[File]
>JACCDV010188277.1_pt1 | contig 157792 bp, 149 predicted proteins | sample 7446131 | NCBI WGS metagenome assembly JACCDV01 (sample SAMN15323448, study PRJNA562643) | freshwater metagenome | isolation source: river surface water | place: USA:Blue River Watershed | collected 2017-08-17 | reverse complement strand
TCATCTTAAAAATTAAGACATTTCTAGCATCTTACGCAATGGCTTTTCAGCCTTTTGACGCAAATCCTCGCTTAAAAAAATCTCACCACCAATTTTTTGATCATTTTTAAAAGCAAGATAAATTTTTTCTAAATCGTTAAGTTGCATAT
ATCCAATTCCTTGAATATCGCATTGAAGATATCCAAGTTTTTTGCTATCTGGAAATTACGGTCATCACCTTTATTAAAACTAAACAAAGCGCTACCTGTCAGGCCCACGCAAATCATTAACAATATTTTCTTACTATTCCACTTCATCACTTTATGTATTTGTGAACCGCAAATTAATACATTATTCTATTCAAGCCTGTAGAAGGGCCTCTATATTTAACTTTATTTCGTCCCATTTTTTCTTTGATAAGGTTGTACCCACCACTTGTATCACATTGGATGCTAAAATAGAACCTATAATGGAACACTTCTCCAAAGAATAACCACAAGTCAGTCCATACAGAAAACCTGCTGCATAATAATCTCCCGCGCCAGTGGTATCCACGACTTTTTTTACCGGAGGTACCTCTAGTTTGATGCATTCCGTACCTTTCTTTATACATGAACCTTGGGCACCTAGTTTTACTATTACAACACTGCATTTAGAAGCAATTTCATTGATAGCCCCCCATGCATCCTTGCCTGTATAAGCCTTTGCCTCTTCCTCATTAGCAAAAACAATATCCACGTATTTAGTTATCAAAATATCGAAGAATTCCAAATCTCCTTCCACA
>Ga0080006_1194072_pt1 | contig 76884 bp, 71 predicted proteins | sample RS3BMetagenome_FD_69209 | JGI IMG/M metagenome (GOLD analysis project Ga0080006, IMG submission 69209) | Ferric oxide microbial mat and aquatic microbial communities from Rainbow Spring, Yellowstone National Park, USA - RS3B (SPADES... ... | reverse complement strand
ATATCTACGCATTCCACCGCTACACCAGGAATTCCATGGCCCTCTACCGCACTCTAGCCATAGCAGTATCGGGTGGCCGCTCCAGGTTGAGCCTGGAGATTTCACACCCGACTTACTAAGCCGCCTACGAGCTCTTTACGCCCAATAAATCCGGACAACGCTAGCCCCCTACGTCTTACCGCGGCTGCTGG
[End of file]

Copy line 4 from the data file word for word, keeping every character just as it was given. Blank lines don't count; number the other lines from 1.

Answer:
>Ga0080006_1194072_pt1 | contig 76884 bp, 71 predicted proteins | sample RS3BMetagenome_FD_69209 | JGI IMG/M metagenome (GOLD analysis project Ga0080006, IMG submission 69209) | Ferric oxide microbial mat and aquatic microbial communities from Rainbow Spring, Yellowstone National Park, USA - RS3B (SPADES... ... | reverse complement strand